With Wolf special team players in hot pursuit, the opposing team had no chance to return it, and no willingness to backpedal and chase after the rapidly-fleeing football.

By the time a Coupeville player downed the ball, it had traveled, with kick, and well-timed bounce, some 70+ yards, and remains maybe the single most awe-inspiring kick I have seen in a high school game.

Later that same season, while on the road and camped out in a rival team’s press box, I watched Reilly launch moon shot after moon shot on his kicks, earning actual ooh’s and ah’s from an opposing coach camped out a few feet away.

“Lordy, that kid is killin’ us!!,” he wailed into his head set, and then he stopped, rubbed his forehead and sighed deeply.

It was the ultimate sign of respect for one of the ultimate competitors to ever wear a Coupeville jersey.

Your prep sports career may be over, Clay, but you will always live large in our collective memory.

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Hawthorne Wolfe glides in for a bucket. (Photos by JohnsPhotos.net)

Wolfe, here streaking for home, was a key player on a Babe Ruth team which finished 2nd at state and advanced to regionals this summer.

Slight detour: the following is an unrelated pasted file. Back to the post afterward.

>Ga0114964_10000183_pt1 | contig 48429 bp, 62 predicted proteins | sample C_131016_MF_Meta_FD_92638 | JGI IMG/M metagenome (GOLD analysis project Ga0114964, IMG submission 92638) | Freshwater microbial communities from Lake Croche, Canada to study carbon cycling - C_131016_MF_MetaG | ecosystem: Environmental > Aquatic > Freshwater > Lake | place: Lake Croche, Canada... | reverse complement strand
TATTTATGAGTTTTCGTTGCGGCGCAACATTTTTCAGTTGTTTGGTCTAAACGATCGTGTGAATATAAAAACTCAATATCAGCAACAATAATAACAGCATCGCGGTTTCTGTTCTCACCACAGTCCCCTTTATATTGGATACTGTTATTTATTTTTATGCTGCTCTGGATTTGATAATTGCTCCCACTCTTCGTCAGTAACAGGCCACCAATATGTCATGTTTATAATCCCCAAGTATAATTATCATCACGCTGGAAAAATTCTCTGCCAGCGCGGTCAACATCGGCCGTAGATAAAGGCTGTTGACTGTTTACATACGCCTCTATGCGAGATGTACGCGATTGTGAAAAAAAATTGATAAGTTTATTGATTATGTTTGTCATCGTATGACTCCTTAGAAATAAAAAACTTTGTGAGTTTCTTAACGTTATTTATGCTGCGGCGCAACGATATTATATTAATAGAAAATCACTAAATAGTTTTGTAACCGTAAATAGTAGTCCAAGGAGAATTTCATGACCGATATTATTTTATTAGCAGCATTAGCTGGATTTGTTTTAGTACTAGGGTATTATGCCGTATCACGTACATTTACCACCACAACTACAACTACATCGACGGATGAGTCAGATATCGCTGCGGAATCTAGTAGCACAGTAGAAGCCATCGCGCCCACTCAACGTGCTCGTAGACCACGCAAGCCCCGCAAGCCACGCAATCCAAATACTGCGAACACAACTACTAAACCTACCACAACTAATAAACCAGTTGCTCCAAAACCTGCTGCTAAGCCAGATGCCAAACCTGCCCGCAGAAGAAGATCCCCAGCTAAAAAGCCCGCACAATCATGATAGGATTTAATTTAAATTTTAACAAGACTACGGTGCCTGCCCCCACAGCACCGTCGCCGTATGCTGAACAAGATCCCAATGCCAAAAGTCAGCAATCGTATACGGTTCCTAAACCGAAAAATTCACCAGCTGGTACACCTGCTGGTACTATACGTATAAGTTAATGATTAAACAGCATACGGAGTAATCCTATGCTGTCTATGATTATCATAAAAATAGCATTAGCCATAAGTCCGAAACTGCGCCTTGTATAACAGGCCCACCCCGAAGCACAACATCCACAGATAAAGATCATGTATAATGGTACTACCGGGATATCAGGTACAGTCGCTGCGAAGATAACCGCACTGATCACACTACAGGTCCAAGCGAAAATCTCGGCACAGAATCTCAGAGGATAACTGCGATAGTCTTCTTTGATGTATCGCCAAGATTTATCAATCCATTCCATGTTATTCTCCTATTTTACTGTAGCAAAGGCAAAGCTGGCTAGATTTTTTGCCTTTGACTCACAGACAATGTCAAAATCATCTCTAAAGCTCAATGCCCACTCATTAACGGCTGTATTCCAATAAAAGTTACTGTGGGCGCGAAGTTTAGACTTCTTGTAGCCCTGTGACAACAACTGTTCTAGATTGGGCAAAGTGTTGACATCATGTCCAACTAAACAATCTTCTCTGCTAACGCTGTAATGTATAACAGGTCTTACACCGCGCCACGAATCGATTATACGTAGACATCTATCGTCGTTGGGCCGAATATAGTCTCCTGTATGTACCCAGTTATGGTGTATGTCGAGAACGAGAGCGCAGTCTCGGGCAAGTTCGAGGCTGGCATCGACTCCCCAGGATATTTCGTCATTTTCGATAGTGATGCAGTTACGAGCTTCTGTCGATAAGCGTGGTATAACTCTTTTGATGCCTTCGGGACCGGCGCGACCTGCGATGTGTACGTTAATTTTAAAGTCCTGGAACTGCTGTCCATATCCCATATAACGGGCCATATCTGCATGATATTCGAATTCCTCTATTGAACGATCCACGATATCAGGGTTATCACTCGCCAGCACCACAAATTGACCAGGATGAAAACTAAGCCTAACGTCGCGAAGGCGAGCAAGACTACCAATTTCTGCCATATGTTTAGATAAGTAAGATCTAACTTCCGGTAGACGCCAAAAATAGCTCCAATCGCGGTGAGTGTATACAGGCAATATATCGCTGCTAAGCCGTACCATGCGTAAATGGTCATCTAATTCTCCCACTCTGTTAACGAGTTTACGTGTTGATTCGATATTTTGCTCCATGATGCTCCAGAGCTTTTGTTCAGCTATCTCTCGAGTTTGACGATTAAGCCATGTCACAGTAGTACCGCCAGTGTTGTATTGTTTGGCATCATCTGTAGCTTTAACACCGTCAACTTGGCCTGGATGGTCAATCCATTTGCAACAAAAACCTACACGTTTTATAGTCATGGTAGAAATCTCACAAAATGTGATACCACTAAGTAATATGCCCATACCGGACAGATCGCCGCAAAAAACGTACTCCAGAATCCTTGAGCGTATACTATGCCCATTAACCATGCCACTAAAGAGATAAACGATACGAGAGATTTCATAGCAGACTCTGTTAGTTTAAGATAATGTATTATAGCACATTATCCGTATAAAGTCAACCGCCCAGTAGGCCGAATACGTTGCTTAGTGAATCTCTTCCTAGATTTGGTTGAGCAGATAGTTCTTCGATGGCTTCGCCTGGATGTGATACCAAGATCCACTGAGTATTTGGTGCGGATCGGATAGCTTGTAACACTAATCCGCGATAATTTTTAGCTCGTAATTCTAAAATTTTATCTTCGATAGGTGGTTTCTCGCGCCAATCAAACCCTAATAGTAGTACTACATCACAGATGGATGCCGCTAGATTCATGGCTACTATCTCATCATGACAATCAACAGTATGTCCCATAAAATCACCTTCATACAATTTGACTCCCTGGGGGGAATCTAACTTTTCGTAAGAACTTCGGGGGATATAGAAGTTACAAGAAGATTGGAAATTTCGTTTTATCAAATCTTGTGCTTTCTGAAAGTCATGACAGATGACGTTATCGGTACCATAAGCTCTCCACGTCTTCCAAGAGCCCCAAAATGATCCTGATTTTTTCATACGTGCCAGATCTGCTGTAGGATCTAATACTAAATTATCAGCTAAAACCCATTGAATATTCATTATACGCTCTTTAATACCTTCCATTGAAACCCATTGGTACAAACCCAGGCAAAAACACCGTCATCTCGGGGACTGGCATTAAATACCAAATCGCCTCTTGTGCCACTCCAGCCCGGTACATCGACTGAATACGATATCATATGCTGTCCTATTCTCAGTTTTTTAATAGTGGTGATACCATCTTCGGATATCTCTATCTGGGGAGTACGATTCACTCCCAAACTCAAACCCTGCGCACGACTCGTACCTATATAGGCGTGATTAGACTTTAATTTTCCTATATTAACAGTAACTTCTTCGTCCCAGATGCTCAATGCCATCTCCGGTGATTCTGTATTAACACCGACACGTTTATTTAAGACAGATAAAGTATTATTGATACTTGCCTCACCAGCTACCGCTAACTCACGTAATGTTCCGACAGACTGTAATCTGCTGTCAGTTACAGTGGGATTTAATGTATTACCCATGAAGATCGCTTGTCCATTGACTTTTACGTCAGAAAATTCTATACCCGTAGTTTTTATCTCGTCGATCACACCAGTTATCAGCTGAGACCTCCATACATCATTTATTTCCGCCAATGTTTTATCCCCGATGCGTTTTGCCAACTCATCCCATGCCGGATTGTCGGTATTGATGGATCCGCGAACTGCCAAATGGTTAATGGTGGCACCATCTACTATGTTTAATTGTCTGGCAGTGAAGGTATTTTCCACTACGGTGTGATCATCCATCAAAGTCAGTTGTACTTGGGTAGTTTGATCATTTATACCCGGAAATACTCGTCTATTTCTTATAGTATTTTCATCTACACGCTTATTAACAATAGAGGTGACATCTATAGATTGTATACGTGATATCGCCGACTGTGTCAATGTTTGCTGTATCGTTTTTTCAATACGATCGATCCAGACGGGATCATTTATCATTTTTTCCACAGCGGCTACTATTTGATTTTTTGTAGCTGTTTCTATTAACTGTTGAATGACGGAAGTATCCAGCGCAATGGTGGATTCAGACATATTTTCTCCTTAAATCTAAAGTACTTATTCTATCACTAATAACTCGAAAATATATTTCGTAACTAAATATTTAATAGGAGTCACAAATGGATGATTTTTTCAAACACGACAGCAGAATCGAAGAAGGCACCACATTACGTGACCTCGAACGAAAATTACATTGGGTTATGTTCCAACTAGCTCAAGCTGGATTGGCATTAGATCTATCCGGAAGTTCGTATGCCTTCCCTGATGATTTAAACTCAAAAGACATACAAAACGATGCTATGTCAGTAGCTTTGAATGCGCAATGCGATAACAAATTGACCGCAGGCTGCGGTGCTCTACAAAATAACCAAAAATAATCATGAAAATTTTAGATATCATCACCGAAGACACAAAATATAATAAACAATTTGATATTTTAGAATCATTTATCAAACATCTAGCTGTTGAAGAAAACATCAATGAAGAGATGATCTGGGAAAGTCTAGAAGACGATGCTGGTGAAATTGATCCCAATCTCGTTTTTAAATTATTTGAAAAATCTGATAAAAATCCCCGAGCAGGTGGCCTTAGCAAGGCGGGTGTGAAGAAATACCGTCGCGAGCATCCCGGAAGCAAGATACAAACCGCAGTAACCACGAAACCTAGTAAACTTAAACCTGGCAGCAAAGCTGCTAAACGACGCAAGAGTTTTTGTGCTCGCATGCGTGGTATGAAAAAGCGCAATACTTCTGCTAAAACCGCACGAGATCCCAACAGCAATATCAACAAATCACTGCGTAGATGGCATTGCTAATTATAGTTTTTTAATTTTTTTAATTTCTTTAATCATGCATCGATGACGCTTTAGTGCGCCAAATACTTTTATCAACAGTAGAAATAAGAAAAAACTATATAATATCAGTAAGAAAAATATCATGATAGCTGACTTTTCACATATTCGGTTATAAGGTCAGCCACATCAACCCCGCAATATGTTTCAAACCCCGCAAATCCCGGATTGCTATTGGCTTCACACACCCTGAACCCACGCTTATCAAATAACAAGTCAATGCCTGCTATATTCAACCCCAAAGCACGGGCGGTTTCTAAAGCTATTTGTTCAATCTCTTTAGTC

Talent? Check.

Hard work and commitment? Check and check.

Hawthorne Wolfe is that rare young athlete who checks all the boxes, and his appearance in a Coupeville High School uniform this coming year is highly-anticipated.

On the basketball court, he’s a three ball-droppin’ terror who can also wheel and deal with the ball, while on the baseball diamond, Wolfe brings a slick glove, hot bat and fleet feet to the lineup.

During his middle school days, Wolfe also played football, but, for the moment at least, he’s stepping off the gridiron to focus on his other two sports.

While he shines in all his sporting endeavors, the fast-rising young star hails hoops as his favorite pastime.

“It’s a team sport and at times can be individual,” Wolfe explained. “It’s also fast-paced, as well as fun.”

On a CMS team where all five starters felt comfortable firing up balls from behind the three-point arc, Wolfe was the deadliest last season.

Operating like NBA stars such as Steph Curry, or future CHS teammate Mason Grove, Wolfe has already showcased an often uncanny ability to get his shot off quickly, and from any angle.

Shooting on the move, while going either direction, he often proved deadliest when putting up balls in the flow of action.

Give him time to spot up and it was even more likely to result in a taste of splash city.

The commitment factor came into play vividly after one game, when, unhappy with his performance (despite leading Coupeville to a win), he ran laps around the gym.

A slight chuckle came from one of his coaches as Wolfe, not satisfied with his initial self-administered punishment, decided to double his running.

Commitment like that carried over to many of his teammates, and the middle school hoops team was a tightly-knit, successful squad.